If you haven't noticed @islandrazor, we're all looking at the same Scriptural evidence, same way really that scientist can look at fossil evidence. Though the same evidence is being examined quite different interpretations exists. 

 

Lastly, it is greatly disrespectful and dishonoring to those forebrethren which came before us to simply dismiss their contributions. The development of Apostolic doctrine has progressed for millenniums. Simply abandoning the development is just begging to repeat the same errors the church faced when orthodoxy was questioned or opposed.  

 

For example, the Nicene Council was called to answers questions and address Arianism. How much time have you spent on that subject? Just curious, wondering what makes your post so much more developed than a creed which has existed for a millennium and half? Do you find any errors in the Nicene Creed? Do you understand that creeds and confessions are a profession of what denominational body believes? I use denominations because all denominations agree to the essential truths from Scripture as conveyed in the creeds. It is the body of Christ's profession. To reject the ecumenical creed is a red flag and usually places an individual outside orthodoxy into the categories of cult or sect.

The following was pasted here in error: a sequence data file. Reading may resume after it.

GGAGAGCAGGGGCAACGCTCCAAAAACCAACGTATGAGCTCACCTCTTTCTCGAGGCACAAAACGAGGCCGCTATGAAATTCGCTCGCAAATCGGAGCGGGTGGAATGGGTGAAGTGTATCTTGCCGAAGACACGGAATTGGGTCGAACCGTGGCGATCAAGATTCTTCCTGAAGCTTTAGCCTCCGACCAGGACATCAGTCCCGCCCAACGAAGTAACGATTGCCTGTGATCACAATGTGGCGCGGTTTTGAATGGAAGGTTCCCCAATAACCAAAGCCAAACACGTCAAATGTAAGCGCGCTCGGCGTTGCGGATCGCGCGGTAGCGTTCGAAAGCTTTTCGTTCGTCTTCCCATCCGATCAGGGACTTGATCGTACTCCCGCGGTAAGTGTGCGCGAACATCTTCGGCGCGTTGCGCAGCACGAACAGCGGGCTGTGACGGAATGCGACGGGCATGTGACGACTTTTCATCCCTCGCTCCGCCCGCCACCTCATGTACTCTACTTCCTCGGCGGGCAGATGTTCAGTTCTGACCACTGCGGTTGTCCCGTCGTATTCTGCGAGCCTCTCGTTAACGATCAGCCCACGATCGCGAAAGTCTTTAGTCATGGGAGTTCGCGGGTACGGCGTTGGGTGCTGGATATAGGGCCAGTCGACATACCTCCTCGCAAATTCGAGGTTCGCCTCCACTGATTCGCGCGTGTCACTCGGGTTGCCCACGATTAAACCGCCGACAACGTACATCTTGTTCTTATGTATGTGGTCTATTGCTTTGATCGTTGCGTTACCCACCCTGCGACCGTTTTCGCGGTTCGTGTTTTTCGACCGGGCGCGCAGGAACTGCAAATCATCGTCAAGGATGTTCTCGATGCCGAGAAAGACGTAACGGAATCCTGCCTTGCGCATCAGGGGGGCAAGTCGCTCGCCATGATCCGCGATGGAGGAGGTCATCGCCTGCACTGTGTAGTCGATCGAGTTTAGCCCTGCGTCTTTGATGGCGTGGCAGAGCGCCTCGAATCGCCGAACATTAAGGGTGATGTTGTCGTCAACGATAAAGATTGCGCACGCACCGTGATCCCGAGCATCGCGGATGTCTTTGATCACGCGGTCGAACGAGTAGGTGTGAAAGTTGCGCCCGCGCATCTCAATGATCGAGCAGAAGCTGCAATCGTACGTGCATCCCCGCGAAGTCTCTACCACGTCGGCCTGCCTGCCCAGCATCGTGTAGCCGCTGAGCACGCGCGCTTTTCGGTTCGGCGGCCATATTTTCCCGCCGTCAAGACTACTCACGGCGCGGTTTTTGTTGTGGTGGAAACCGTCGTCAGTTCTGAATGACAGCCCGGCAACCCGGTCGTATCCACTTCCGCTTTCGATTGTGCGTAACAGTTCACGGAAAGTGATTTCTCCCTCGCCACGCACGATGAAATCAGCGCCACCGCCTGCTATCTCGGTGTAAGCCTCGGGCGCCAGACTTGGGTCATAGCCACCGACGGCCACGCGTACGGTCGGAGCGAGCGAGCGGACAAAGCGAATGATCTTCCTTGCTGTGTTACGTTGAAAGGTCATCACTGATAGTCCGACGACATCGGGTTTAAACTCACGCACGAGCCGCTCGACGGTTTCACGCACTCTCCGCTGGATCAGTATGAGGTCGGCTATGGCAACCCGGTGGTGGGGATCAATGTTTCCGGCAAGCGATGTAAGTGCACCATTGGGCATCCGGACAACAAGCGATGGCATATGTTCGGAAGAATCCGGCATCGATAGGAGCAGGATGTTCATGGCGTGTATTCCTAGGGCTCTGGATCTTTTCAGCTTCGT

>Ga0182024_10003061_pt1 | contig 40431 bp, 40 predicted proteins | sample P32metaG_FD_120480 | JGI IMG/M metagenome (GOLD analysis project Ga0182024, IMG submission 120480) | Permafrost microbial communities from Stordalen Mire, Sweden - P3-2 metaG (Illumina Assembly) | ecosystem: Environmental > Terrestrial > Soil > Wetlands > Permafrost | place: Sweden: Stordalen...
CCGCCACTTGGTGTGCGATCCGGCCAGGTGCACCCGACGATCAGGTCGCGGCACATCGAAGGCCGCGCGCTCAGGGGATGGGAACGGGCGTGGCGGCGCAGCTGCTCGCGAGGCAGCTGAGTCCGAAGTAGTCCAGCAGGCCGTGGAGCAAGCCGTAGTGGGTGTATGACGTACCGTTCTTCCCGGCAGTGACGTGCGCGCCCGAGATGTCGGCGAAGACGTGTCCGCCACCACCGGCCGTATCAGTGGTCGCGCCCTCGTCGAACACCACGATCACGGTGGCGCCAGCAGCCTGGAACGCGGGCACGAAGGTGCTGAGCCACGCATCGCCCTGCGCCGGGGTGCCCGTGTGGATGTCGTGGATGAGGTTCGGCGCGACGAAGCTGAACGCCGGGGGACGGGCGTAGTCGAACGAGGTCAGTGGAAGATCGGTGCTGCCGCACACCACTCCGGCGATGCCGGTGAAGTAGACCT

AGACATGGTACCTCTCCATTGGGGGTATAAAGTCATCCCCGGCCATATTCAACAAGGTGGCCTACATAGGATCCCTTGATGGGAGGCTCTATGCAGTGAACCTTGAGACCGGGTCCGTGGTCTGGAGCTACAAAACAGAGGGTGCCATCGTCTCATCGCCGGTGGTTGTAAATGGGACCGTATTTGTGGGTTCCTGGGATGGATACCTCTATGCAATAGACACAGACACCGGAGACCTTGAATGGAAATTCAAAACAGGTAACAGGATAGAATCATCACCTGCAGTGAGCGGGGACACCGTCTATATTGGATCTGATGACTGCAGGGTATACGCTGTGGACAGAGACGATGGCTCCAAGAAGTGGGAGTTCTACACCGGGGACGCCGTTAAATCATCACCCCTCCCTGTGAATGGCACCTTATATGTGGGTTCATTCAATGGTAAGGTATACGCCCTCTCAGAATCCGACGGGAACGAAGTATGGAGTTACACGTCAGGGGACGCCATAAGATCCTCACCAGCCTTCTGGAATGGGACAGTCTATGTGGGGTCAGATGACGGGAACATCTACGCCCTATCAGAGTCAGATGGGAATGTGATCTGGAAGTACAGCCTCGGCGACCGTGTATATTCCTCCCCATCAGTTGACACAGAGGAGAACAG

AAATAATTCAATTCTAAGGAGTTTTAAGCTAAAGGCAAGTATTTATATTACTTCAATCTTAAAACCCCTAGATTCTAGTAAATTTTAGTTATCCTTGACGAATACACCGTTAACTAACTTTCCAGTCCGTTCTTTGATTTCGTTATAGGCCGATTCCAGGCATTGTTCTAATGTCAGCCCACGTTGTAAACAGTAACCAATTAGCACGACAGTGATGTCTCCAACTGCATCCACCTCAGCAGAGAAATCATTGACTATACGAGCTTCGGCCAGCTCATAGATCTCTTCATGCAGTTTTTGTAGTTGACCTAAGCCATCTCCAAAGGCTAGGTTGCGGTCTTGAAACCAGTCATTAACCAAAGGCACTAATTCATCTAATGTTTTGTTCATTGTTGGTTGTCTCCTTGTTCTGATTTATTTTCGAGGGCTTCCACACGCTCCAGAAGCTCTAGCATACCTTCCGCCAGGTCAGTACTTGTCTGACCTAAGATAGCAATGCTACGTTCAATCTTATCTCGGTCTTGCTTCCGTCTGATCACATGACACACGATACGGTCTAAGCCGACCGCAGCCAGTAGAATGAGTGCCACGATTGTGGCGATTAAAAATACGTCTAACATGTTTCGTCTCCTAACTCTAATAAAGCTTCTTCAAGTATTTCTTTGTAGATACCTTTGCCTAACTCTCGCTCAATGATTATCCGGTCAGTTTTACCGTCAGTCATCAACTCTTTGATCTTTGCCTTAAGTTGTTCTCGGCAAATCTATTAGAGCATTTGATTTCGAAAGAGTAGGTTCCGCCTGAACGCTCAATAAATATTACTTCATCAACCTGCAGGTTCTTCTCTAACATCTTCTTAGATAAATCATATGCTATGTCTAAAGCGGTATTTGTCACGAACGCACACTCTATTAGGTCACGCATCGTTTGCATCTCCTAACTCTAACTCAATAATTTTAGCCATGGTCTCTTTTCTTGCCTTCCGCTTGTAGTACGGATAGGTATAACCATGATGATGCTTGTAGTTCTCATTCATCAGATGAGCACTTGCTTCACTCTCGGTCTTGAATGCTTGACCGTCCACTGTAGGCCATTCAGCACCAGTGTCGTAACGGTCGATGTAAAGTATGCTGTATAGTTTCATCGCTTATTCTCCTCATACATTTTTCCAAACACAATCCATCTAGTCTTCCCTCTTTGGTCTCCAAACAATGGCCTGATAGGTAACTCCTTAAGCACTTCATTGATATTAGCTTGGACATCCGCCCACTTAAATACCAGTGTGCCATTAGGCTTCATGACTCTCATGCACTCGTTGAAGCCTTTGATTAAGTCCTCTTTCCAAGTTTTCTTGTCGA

Perhaps studying the biblical practice of creeds, confessions, and councils may be fruitful? 

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Guest Becky

Php_1:27  Only let your conversation be as it becometh the gospel of Christ: that whether I come and see you, or else be absent, I may hear of your affairs, that ye stand fast in one spirit, with one mind striving together for the faith of the gospel; 
Luk_11:17  But he, knowing their thoughts, said unto them, Every kingdom divided against itself is brought to desolation; and a house divided against a house falleth. 
We are brothers with the church fathers. Or we should be,. 

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Guest Becky

The church fathers are from before Christ . They were not perfect guys.. They missed up Moses hit the Rock twice. King David was a cheater and murder ... Before conversion Paul was a real bad guy Peter does not like chicken to this day. These guys and those who came after them and before us are part of the body of Christ .  Jesus prayed